But that’s a lot of individual pressure to put on a job seeker.
As a woman named Nancy told Sharone for his research, “At first I felt good when I got all those interviews. But then it got rough when I kept getting rejected over and over. I started to feel there was something wrong with how I interviewed,” she said. “And then, something wrong with me.”
Companies should center values alignment over cultural fit.
Clearly, “cultural fit” is not working as a hiring metric. Something in the hiring process is deeply broken when hiring discrimination against Black Americans has not changed in 25 years, according to a meta-analysis published in the official journal of the National Academy of Sciences. Researchers examined 24 experiments conducted since 1990 that tested for discrimination by using either identical resumes with ethnically identifiable names or an in-person application process that evaluated candidates of different races. The overall results showed that white applicants received an average of 36% more callbacks than Black applicants, and 24% more callbacks than Latinx applicants.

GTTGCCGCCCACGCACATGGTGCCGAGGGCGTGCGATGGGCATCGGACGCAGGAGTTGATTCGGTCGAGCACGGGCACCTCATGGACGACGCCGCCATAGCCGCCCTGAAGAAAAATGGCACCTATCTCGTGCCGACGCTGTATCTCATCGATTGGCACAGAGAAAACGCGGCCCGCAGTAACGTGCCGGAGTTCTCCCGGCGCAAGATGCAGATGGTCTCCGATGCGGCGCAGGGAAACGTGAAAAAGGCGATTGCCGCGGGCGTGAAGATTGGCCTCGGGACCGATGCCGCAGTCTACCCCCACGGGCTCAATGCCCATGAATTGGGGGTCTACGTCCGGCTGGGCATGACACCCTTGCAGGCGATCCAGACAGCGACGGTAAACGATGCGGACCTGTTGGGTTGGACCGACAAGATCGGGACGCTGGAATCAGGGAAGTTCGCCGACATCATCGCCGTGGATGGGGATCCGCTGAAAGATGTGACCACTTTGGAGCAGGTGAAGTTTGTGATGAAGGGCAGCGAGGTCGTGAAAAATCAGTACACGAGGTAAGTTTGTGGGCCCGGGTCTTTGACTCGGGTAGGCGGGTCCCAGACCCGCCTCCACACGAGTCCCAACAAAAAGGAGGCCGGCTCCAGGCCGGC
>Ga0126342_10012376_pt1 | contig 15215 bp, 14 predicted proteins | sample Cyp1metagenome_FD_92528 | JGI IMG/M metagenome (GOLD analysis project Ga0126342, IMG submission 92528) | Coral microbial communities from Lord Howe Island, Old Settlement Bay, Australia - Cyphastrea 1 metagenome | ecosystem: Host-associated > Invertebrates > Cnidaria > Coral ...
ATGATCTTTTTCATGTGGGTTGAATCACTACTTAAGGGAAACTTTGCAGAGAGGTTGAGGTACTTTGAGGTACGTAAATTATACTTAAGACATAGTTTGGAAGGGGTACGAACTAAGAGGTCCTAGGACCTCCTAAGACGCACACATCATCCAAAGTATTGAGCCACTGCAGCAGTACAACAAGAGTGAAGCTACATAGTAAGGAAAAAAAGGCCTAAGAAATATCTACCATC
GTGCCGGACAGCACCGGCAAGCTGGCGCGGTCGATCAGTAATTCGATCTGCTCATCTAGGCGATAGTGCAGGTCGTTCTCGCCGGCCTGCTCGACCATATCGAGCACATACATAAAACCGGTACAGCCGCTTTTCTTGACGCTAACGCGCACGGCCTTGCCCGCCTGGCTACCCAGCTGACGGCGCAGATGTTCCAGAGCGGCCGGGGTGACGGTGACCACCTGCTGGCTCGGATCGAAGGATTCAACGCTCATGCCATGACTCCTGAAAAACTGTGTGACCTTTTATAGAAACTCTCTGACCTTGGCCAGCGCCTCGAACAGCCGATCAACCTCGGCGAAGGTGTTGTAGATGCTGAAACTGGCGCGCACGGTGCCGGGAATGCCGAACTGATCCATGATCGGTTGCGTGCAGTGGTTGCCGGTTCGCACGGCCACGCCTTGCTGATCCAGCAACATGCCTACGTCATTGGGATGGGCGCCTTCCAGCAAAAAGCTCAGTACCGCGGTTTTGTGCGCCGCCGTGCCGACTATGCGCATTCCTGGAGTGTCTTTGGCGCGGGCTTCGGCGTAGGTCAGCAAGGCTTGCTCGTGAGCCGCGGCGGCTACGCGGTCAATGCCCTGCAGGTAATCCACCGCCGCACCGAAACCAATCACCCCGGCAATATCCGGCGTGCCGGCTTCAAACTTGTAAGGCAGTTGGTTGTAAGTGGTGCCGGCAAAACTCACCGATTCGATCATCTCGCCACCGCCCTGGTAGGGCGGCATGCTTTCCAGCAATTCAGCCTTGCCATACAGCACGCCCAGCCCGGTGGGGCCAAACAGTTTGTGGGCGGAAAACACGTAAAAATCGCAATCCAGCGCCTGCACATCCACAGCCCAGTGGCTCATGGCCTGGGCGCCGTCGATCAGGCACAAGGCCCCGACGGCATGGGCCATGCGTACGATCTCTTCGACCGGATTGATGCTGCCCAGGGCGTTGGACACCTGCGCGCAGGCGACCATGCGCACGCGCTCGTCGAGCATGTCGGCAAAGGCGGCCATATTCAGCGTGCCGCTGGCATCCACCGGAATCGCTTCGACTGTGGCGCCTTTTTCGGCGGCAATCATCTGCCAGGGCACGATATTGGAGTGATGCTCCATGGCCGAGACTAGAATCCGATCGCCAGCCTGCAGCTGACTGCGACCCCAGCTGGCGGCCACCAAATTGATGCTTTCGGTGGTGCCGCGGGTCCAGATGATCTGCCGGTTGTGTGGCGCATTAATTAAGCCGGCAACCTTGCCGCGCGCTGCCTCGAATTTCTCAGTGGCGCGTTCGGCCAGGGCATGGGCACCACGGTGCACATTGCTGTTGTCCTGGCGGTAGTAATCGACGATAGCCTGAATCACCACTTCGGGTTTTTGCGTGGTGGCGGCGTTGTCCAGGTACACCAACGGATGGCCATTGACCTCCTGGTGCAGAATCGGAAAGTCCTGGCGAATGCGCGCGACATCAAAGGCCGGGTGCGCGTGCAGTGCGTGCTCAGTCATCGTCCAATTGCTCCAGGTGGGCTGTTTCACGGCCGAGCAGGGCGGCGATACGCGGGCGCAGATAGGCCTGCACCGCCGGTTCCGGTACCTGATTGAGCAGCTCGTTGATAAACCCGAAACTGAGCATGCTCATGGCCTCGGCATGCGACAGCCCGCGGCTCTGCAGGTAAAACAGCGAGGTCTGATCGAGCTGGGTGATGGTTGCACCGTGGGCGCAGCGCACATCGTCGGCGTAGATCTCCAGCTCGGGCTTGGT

One way for organizations to create a more consistent and fair evaluation process in job interviews is to emphasize values alignment over cultural fit, said Nicole Sanchez, CEO of Vaya Consulting, a management consulting firm that advises companies on diversity and inclusion. To start, interviewers could tell applicants what the shared values of the workplace are and what they mean at the company.
Take the value of integrity, for example. A hiring manager could tell a candidate, “We have a value on integrity. Here’s what it means to us here in this company,” Sanchez said. “Then people go: ‘Oh, I can do that, I can tell you a story about how I did that,’ as opposed to, ‘Let’s continue to rely on our individual and potentially disparate definitions of integrity because our backgrounds are different.”
Until hiring managers wake up to these different possibilities, the subjective concept of culture fit will continue to be the unseen barrier keeping qualified workers out of the room.